Advisors: Brian Domitrovic

The Gold Standard Had Nothing To Do With Panics And Busts

One of the main reasons that detractors of the gold standard contend it is a “barbarous relic” (in John Maynard Keynes’s phrase) is that it was implicated in so many financial panics and economic busts back in its heyday in the 19th century. As the New York Times’ pet Internet troll once put it, sarcastically, “under the gold standard, America had no major financial panics other than in 1873, 1884, 1890, 1893, 1907, 1930, 1931, 1932, and 1933. Oh, wait....returning to the gold standard is an almost comically (and cosmically) bad idea.”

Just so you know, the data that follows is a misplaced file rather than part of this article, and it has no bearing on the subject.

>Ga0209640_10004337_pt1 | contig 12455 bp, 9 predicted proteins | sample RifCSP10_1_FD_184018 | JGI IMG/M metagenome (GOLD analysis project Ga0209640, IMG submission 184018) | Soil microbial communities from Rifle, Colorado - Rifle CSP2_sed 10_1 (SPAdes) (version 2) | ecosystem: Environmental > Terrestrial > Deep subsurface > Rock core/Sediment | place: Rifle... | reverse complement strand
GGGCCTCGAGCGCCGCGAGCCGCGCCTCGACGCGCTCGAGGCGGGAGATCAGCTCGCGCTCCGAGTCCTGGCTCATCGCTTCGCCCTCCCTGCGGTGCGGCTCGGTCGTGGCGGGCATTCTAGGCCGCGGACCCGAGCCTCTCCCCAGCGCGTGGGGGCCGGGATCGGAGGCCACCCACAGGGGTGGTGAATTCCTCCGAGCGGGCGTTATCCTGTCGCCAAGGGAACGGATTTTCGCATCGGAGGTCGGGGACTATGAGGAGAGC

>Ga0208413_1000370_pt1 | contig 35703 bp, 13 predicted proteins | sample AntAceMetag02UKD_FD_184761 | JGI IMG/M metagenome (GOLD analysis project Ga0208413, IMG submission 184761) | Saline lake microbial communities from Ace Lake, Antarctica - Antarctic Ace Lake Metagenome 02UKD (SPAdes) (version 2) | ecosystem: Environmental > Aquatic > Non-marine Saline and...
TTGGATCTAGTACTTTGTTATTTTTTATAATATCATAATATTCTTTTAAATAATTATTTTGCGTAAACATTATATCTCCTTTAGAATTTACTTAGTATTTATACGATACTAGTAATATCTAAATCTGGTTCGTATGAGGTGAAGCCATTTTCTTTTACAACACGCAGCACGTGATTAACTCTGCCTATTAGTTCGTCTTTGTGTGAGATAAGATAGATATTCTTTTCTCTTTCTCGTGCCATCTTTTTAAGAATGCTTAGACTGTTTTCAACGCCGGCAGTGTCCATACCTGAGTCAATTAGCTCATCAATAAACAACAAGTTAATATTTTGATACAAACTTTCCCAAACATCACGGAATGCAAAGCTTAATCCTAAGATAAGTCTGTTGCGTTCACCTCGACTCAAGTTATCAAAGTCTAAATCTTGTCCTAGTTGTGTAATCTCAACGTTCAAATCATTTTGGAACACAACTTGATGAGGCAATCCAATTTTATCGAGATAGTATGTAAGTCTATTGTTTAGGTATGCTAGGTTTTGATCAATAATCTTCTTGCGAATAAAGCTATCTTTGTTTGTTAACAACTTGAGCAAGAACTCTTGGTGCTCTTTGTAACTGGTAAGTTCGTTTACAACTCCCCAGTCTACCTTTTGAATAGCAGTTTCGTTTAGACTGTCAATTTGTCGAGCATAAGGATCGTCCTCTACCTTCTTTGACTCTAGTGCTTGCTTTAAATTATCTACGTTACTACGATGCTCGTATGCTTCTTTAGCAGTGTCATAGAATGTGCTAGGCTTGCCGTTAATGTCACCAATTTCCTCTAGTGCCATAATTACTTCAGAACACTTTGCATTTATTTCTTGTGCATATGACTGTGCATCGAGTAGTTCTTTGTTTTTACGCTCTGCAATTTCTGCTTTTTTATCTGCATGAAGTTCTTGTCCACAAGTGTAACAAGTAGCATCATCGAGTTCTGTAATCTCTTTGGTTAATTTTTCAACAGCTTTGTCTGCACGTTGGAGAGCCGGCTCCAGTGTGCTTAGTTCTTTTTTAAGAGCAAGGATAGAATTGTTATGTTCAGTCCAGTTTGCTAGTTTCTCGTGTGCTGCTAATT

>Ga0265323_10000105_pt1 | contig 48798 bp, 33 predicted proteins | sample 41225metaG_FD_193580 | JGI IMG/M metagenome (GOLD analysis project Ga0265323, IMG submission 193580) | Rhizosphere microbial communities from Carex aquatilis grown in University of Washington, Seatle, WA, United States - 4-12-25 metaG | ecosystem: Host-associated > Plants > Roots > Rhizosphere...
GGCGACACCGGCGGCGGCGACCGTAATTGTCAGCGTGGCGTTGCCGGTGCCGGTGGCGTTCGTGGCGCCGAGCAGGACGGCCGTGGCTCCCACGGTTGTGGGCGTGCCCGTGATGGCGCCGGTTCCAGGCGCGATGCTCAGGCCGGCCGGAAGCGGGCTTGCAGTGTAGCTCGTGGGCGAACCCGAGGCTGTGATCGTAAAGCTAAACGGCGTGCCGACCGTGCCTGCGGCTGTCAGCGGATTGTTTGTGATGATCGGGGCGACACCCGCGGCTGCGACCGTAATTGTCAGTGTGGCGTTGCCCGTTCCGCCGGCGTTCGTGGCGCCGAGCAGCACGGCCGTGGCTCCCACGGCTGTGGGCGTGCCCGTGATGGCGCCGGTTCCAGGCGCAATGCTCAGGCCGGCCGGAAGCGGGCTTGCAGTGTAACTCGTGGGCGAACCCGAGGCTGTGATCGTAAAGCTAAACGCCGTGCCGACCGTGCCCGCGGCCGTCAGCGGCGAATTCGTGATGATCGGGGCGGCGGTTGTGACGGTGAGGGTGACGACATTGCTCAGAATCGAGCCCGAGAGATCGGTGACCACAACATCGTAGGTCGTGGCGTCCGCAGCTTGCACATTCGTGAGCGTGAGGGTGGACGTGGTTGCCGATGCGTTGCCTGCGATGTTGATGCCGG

Looking at the 19th century, before the gold standard became a ghost, a dead-letter in the early era of the Federal Reserve from 1913-33, there is no evidence that the good old thing was implicated in any panic or bust. Certainly not in 1873, when the United States was still contemplating returning to the gold standard that it had abrogated in the civil war the decade prior.

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Kathleen M. Packard, Publisher
Ralph J. Benko, Editor

In Memoriam
Professor Jacques Rueff
(1896-1978)

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